When someone pushes your boundaries (many times it is someone you love) your stress goes up and your happiness level goes down. How do you confront the boundary buster in your life? We are in the middle of a series of post on happiness. You can find the first two post HERE and HERE. Today we will look at element number three; enjoy.
Element 3: Follow Through With Your Boundaries
When we structure our life with healthy boundaries the stress in our life goes down and the happiness of our life increases. In today’s post, I want to share an article by Dr Henry Cloud about dealing with family when they push our boundaries.
“If you are being saddled with another person’s responsibilities and feel resentful, you need to take responsibility for your feelings, and realize your unhappiness does not belong to anyone else. It’s yours to take charge of. In this as in any other boundary conflict, you first must take responsibility for yourself.
Say your mother-in-law came by your house and started giving you unsolicited advice. She is literally on your property telling you what to do — how to cook dinners, how to raise your kids, how to serve your husband. So, what do you do? You must act responsibly to your mother-in-law. Talk to her and explain the situation. When she asks you to do something that is out of the realm for how you provide for your family, say no and refuse to whatever it is that she wants you to do. If she gets angry at you for saying no, be firm about your boundaries and empathize with her anger. To fight anger with anger is to get hooked into her game. Keep your emotional distance and say, “I’m sorry if this upsets you. But that (situation) is not how I do things in my house. I hope you find a way to work out your issues around the need to control.”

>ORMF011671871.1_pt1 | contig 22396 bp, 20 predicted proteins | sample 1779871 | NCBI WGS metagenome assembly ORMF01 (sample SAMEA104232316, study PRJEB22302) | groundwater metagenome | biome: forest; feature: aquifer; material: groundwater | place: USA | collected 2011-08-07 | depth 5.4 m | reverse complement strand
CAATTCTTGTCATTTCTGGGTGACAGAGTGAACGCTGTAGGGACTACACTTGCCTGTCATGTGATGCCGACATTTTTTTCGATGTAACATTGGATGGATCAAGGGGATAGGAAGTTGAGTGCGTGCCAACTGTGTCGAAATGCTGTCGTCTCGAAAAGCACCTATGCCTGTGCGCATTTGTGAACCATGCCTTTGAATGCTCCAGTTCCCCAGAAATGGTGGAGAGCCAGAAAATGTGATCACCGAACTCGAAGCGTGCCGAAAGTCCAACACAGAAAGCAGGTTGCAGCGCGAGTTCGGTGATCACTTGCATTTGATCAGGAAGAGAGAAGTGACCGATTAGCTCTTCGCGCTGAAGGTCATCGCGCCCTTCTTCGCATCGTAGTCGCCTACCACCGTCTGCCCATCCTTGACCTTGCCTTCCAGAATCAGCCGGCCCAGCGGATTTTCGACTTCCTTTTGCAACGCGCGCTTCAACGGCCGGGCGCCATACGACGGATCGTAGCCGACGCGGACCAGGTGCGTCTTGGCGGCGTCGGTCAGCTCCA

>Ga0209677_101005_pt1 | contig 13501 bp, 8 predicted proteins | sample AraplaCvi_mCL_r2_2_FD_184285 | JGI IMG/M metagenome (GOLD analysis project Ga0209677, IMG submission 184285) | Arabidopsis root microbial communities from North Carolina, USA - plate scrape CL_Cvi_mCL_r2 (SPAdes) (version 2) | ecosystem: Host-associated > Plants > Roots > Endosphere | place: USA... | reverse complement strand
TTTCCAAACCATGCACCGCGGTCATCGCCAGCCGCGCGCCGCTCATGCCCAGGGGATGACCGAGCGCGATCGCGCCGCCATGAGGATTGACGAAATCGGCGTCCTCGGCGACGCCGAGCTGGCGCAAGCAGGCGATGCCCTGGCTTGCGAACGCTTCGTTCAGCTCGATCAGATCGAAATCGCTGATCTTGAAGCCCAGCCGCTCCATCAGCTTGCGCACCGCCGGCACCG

If she continues to argue, tell her that you’re finished discussing it; she can come over again when she’s ready to respect your boundary. Do not fall into the trap of justifying why you can’t do things her way. You will be slipping into her thinking that you’re supposed to appease her preferences. You do not owe her an explanation about why you will not do something that satisfies her need to control your household.”
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Cloud, Dr Henry. Stop someone from violating your boundaries. Boundaries.me. August 20, 2019.